Opinion

What's It Like Riding The Elizabeth Line With A Wheelchair?

What's It Like Riding The Elizabeth Line With A Wheelchair?

Curran Brown tested out the Elizabeth line to see just how accessible it is for wheelchair users.

The author at Farringdon station

I'm an American who moved to London almost two years ago to pursue my master's degree in occupational therapy. Since coming here I have also joined the first women's wheelchair basketball league with East London Phoenix.

Accessibility signage across the Elizabeth line is top notch

When I'm not studying or playing basketball, I'm usually using out looking for live music, art, or exploring London with my friends. I solely use public transportation to get around, and using the tube lines can be difficult due to non-accessible stations and tubes.

Curran boards a train, with a huge wheelchair logo on the platform behind her

The biggest barrier for me getting from A to B is that the majority of the time, the completely accessible route tends to take longer. Arriving to a station where the lift isn't working — and having to re-route — is also frustrating. So, when I heard word of the Elizabeth line and all the talk on how accessible it is, I had to try it out.

Here are my thoughts on my trip from West Drayton to Abbey Wood. I stopped off at Tottenham Court Road, Liverpool Street, Whitechapel and Canary Wharf, to explore the stations, too.

Getting to and from the platform

A diagram showing various lifts and how to use them

One of the first things that strikes me about the central station is the copious amount of lifts they have. At Tottenham Court Road, there are three different elevators routes that will take you to and from the platform to the street. You don't have to go super far and out of the way to get to the lifts for the most part, so getting through the stations was pretty straightforward.

Some tube stations have NO lifts, so you really feel the benefit on the Elizabeth line.

An out of service lift at Canary Wharf, except it didn't matter - there were three more

At Canary Wharf, one of the elevators to get to the street was out of order — but I still had three remaining options to choose from.

What's more, the funicular at Liverpool Street station is very cool.

Using the platforms and corridors

The author waits for the next train on the platform

Once you get off the elevator to platform level, signs point in the direction of the boarding place for wheelchairs. There are also huge blue stickers on the floor and a sign right above it. It's fantastically clear.

Signs clearly label wheelchair boarding points

As for space: corridors and platforms at every station are so wide — plenty of room. I rode the line during peak time, and never felt cramped or trapped at any point. I can't say the same for the Met line platform at King's Cross during peak times (that feels like you're fighting for your life to get out).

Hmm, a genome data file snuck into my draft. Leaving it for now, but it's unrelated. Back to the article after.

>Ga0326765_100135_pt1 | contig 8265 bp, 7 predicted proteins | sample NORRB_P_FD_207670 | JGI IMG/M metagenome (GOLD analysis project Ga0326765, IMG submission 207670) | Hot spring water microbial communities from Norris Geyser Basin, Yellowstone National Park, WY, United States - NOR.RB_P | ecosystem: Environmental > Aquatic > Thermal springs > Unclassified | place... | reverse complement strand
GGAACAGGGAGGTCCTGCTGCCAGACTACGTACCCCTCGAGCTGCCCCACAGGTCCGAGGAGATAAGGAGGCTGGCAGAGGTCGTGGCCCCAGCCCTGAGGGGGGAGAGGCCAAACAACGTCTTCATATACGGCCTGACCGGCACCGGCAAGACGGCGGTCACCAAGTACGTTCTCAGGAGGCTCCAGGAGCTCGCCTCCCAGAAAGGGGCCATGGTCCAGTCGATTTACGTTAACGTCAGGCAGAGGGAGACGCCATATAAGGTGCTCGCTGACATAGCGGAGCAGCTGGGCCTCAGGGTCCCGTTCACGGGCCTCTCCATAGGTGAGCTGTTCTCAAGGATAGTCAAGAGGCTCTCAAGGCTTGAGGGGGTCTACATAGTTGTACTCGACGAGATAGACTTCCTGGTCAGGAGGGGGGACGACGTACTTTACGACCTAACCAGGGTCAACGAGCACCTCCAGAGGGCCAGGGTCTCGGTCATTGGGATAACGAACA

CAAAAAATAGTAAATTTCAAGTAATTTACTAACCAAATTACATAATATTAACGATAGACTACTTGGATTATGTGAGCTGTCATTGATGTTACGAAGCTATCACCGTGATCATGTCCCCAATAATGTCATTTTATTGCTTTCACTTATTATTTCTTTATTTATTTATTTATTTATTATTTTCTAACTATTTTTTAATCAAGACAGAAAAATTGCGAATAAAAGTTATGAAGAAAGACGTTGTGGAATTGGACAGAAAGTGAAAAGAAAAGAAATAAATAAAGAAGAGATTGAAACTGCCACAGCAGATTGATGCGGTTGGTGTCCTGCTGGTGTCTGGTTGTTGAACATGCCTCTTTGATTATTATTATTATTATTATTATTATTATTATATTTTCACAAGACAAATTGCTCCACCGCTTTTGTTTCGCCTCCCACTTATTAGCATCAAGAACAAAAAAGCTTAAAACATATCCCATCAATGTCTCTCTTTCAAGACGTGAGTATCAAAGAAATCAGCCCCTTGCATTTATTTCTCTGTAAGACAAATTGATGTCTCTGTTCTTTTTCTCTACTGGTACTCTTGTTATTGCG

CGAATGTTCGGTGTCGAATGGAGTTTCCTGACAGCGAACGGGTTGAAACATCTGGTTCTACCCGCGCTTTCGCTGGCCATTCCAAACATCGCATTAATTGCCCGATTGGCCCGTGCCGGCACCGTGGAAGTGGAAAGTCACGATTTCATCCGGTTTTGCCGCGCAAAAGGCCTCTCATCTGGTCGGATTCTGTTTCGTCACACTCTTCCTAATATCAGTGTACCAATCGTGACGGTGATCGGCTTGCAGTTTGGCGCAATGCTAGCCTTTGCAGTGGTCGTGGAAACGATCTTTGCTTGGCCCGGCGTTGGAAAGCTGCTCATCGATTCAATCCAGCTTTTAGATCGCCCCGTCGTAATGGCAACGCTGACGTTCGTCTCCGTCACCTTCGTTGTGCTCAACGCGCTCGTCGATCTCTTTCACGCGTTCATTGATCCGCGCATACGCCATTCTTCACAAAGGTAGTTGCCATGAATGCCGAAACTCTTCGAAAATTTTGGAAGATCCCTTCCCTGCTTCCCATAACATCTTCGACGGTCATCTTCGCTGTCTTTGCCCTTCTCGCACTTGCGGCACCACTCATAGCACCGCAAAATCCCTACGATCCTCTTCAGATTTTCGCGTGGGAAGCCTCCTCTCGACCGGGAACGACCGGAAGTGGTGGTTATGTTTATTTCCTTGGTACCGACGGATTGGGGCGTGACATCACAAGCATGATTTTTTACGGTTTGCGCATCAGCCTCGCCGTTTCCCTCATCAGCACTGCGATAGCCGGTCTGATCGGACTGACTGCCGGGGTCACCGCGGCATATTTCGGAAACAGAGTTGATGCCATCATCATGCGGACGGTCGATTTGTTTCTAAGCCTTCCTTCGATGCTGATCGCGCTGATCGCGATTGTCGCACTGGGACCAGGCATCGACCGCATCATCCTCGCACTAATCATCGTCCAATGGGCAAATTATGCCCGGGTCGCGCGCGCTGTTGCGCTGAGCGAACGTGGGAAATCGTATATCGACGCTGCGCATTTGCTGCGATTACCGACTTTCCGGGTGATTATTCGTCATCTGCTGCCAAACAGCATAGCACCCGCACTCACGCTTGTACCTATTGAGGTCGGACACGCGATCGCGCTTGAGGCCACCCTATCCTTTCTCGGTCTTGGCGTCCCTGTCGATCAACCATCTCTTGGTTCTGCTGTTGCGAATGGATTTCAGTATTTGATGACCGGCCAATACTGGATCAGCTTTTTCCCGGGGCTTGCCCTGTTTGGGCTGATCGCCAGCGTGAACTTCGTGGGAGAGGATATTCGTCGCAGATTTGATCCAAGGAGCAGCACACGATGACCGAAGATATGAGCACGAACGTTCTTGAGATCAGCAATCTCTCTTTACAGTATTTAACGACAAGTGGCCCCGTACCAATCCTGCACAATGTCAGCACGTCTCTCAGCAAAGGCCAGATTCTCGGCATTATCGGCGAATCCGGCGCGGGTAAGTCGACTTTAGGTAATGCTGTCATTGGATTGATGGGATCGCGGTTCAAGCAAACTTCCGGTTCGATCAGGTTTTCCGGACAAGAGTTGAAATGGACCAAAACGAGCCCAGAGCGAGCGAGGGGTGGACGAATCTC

A sign featuring directions to accessible toilets

Another nice touch on some of the corridors: signs telling me where to find the nearest accessible toilet.

Getting onto/off the trains

A wheelchair wheel on the border between train and platform

When I started out at West Drayton Station, I told a staff member my destination and they called someone to meet me at Paddington with a boarding ramp. (Generally, there are signs at Elizabeth line stations letting you know where you need to ask for a ramp.)

When I arrived to Paddington an employee was waiting for me with a ramp to get off. The staff were very attentive and I didn't even have to ask for help. Such a smooth process.

A train with doors open on an Elizabeth line platform

Having switched from Paddington station to its brand new entrance on the Elizabeth line, there is step free access from the train to the street at every stop from here to Abbey Wood. That means I don't need a boarding ramp, or to do any massive wheelies and flips to get over the gap.

On the trains

A selfie of the author of a train

Boarded these trains feels like entering a whole new world. Everything is so clean, and the cool air-con feel incredible (especially when it was nearly 30 degrees outside on the day I travelled). The trains themselves are wide and spacious; I can roll through the aisles and manoeuvre well.

Plenty of space for wheelchairs o the train

The wheelchair spot was a bit difficult to find at first because they are labelled on the wall, and coming in looking down the walkway, you cannot see the sign. However, a nice member of staff pointed me in the right direction. The wheelchair space itself is the size of three seats wide and a lot deeper than I'm used to — I can turn around without sticking out in the middle of the walkway.

Empty flip seats on an Elizabeth line train

This feels like a huge difference compared to lines like the Bakerloo or Central lines, where you feel cramped and have little room to turn around at all.

Overall thoughts

The author reflected in the glass of the platform edge doors

As far as accessibility on the Elizabeth line goes, I would rate the trains themselves 8.5/10, and the stations 9/10. Things will get even easier when the line finally all joins up, and changing at Liverpool Street or Paddington is no longer required. The only thing I would change is visible signs when looking down the train to locate the wheelchair spaces. All in all though, the Elizabeth line is a very good experience. I can’t wait to start using it more.

All images: Curran Brown/Londonist

Last Updated 02 August 2022

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